Tropic: The Nature of Colombia
Everything in this book invites us to marvel at the Colombian tropics. As the point of convergence of the tectonic plates, flora and fauna of three American continents, the world's two largest oceans and its most variegated mountains, it is a territory of excess. The restless lens of Aldo Brando focuses on this natural setting, furnishing us with a panoply of images that excite both the eye and the imagination. As he eminent Colombian writer German Arciniegas points out, this book is "a vertical exploration of a country which is the synthesis of the Americas." Novel and unique, it is a summary of fifteen years work by a photojournalist whose documentation of wild life goes beyond capturing the physical contours of the seas, islands, jungles, savannahs, mountains and inhabitants of Colombia. "It penetrates into the beauty and soul" of natural wonders, as one of the world's leading professionals in the field-- the American wildlife photographer Art Wolfe-- recognizes in his prologue. The book's five chapters are accompanied by an essay written by the Colombian journalist, Arturo Guerrero, who invites us to share in the astonishment and poetry found in nature and science. The dazzling photographs of this book evoke the magic of the tropical ecosystems of the new world, and draw near to the intimacy of nature. It also allows us to reflect upon mankind's contradictory relationship with the natural world. Professor Sir Ghillean Prance, director of the Royal Botanical Gardens, Kew, writes in his introduction: "It is my hope that this book helps to encourage the conservation of Colombian ecosystems, which are a valuable resource, not only for inhabitants of that nation but also for the world."The book concludes with a heartfelt message by the Colombian poet William Ospina.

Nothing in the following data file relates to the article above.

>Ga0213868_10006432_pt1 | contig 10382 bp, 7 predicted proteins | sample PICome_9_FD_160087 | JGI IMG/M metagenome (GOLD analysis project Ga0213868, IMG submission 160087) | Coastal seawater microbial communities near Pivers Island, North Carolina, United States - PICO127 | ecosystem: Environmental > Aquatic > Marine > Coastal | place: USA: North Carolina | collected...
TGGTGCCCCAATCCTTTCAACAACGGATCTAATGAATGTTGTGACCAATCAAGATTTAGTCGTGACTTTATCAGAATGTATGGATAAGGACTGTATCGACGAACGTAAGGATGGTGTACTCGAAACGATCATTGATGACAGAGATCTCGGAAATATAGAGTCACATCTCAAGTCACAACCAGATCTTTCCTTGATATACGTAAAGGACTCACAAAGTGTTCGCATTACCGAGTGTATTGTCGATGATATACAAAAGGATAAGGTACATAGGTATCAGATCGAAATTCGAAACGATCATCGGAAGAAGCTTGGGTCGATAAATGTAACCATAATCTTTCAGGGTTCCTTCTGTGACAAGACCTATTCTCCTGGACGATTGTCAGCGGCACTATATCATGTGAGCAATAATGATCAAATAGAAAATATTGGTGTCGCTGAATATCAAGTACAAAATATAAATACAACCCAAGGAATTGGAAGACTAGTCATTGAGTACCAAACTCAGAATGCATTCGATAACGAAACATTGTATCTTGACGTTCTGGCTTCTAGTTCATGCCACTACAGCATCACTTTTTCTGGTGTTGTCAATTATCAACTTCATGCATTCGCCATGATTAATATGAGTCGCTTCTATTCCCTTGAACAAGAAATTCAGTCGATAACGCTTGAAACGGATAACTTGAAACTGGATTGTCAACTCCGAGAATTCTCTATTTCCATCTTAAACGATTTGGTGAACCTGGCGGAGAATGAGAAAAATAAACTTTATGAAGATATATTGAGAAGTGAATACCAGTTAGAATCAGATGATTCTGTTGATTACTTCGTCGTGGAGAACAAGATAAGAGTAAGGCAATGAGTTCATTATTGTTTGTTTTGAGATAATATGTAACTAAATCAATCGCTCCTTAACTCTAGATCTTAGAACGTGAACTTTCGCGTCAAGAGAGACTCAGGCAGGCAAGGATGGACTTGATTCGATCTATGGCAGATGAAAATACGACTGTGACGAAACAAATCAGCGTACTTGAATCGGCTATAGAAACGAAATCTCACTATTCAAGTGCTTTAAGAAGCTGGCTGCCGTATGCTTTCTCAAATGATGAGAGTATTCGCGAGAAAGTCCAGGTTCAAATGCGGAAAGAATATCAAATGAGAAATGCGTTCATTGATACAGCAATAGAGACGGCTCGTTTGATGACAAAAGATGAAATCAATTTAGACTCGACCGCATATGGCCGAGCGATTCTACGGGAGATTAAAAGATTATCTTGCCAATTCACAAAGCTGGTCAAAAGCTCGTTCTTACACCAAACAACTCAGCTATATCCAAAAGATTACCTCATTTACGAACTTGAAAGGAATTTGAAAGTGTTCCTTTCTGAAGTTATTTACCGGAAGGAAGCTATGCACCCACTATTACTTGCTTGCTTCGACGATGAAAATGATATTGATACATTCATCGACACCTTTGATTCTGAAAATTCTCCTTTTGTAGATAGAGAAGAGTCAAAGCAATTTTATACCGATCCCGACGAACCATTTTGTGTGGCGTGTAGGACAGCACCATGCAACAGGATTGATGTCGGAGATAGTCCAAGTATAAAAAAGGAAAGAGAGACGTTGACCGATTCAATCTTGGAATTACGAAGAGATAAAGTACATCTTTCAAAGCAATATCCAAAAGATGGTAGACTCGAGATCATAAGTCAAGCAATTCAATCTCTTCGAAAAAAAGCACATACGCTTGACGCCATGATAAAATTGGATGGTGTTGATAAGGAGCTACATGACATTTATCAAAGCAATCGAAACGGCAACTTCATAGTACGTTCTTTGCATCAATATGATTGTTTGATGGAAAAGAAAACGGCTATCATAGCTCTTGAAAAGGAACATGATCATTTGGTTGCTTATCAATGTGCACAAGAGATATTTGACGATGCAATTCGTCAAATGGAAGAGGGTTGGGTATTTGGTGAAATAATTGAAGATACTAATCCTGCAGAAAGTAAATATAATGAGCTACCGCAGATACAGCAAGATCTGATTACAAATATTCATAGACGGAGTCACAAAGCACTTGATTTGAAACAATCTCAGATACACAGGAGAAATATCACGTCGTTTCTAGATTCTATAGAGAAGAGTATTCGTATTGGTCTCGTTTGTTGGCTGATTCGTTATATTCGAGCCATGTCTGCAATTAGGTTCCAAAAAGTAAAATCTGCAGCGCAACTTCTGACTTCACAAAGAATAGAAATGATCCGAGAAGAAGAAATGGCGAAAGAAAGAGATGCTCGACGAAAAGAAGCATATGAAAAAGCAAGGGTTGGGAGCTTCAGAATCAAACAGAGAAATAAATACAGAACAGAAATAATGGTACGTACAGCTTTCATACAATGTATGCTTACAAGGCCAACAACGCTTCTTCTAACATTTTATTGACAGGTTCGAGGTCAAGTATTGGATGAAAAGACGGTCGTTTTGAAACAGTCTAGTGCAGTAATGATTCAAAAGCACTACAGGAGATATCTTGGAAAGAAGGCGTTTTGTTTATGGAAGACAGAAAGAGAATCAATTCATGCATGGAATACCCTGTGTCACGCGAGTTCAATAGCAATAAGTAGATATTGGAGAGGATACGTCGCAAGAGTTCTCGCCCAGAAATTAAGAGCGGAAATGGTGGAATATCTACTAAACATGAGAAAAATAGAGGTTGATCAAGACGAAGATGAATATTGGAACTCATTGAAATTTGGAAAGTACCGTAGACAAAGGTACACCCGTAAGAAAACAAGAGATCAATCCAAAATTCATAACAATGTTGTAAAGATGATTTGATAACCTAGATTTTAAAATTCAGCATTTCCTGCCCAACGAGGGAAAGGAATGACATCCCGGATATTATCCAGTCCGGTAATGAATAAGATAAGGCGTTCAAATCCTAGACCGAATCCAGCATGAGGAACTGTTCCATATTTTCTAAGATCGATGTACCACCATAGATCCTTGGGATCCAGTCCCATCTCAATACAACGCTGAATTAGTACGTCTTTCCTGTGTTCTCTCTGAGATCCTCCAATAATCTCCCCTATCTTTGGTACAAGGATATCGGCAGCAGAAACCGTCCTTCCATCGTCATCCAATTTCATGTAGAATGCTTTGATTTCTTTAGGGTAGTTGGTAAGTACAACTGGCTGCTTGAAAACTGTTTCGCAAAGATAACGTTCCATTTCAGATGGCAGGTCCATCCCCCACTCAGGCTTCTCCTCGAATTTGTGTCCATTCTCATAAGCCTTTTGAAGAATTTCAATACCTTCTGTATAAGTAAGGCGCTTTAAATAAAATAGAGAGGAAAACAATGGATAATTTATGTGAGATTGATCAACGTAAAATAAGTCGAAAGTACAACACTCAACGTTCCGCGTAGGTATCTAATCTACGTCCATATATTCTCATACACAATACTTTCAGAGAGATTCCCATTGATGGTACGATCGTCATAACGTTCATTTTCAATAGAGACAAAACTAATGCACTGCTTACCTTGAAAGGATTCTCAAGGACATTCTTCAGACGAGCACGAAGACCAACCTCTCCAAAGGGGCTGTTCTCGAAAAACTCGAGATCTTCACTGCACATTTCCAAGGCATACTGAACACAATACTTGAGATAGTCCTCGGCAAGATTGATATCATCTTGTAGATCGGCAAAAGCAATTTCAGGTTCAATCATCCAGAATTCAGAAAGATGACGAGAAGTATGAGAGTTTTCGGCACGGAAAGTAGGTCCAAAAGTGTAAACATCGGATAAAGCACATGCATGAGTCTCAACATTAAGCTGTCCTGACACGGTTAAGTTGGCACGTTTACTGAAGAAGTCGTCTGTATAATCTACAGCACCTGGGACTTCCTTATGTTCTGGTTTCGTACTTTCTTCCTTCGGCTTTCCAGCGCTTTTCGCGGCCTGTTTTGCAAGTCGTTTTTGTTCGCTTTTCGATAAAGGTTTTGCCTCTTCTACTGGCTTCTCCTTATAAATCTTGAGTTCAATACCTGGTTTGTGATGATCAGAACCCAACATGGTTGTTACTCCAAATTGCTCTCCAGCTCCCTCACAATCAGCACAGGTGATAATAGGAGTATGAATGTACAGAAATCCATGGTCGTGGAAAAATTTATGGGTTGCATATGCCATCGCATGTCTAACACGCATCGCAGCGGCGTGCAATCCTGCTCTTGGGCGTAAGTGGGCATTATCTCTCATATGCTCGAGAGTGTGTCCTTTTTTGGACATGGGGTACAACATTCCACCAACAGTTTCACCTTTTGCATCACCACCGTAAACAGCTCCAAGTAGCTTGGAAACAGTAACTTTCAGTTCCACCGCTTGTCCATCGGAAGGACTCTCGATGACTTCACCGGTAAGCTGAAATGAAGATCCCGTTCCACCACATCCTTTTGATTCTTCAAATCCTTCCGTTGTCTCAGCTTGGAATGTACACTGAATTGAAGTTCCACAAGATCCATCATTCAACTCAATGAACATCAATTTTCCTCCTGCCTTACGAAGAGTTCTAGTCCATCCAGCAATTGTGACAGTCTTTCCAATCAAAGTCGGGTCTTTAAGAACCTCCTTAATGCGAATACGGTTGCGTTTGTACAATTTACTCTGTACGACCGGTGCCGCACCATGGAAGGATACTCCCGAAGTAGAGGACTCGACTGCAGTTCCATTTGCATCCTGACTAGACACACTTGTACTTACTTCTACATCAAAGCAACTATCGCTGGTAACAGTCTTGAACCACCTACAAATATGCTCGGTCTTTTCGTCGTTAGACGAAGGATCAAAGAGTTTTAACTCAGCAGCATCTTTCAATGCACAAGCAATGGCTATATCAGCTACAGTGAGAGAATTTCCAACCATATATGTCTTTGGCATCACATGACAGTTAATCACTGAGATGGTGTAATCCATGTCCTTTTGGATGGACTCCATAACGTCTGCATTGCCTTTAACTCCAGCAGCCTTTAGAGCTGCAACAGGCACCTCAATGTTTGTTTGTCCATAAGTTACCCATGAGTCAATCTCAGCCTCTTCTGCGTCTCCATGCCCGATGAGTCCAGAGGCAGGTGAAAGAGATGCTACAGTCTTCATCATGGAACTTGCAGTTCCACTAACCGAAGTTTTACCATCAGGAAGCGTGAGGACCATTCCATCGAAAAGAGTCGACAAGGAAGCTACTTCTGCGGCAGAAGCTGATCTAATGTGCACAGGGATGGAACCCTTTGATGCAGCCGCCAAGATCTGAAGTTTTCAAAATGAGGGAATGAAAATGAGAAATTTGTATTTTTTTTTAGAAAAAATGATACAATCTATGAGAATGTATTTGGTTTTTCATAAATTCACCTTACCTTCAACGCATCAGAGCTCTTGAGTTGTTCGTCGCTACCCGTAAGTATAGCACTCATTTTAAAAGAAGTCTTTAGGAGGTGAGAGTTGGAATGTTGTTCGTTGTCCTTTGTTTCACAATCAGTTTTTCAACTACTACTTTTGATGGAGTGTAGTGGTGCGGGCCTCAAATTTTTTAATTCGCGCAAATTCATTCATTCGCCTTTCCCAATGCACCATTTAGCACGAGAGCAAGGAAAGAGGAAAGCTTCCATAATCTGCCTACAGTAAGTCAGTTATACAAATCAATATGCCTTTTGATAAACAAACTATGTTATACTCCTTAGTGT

Aldo Brando. As a student of marine biology in the early 1980's, Brando became interested in wildlife photography and film-making, specializing in Colombia's tropical ecosystems.
His work has appeared in such books as "Coral Reefs of the Caribbean," "Mangroves," "Paramos," "Colombia from the air," "For a Country Within the Reach of the Children," all published by Villegas Editores; "Malpelo, Oceanic Island of Colombia," published by Imprenta Mariscal/National Geographic. His photographs have also appeared in "Americas," "BBC Wildlife," "Earth," "Climbing," "Natural History," "Terre Sauvage," the" San Francisco Examiner," "Sinra and Wildlife Conservation," among other magazines.
His collective exhibitions include the Smithsonian's international display on tropical rainforests, and "Forests Revisited: Expeditions at the End of the Millennium," held at the United Nations in New York.
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As it is now, unfortunately, the photographs, the heart of the book, are unavailable in this internet version. [Google books have been contacted]. But when they are, and of course they are in the printed version, constitute some of the most marvelous views of Nature in one of the most privileged countries of the world. Beginning with the cover (visible in the internet), a Calamar (squid) glowing in the depths of the ocean in the peninsula of Guajira, that head of our coast unto the Caribbean. That photograph, with due credit, is used in my own book, Larvatus Prodeo, The Interview, available in this Google Books collection.